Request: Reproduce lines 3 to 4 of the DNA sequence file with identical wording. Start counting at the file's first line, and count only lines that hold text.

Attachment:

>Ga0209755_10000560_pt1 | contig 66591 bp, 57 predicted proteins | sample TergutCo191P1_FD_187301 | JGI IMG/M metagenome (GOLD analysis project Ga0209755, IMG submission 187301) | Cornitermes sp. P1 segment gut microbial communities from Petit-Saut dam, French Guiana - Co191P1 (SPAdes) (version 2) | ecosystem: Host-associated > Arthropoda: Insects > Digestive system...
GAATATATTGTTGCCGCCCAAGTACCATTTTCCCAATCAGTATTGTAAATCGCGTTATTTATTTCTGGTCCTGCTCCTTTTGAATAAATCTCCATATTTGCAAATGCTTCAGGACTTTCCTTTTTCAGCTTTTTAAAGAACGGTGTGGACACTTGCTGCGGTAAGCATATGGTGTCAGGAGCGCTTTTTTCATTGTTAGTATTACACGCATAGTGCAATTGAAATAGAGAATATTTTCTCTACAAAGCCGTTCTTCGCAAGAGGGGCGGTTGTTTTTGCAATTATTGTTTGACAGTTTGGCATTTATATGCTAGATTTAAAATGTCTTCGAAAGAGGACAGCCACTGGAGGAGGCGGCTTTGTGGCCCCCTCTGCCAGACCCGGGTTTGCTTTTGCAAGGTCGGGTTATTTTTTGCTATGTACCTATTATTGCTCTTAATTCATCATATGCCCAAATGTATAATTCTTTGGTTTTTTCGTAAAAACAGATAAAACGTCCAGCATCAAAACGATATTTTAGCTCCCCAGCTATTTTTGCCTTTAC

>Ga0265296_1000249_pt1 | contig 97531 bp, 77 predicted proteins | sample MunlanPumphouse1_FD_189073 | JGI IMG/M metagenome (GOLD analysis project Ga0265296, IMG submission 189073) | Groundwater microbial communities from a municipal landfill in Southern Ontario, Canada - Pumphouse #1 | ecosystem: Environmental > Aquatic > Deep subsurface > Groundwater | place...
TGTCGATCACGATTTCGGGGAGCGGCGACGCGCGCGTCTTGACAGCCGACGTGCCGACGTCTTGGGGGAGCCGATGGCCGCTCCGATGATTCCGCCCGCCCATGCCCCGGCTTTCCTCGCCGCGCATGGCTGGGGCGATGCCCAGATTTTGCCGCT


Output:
>Ga0265296_1000249_pt1 | contig 97531 bp, 77 predicted proteins | sample MunlanPumphouse1_FD_189073 | JGI IMG/M metagenome (GOLD analysis project Ga0265296, IMG submission 189073) | Groundwater microbial communities from a municipal landfill in Southern Ontario, Canada - Pumphouse #1 | ecosystem: Environmental > Aquatic > Deep subsurface > Groundwater | place...
TGTCGATCACGATTTCGGGGAGCGGCGACGCGCGCGTCTTGACAGCCGACGTGCCGACGTCTTGGGGGAGCCGATGGCCGCTCCGATGATTCCGCCCGCCCATGCCCCGGCTTTCCTCGCCGCGCATGGCTGGGGCGATGCCCAGATTTTGCCGCT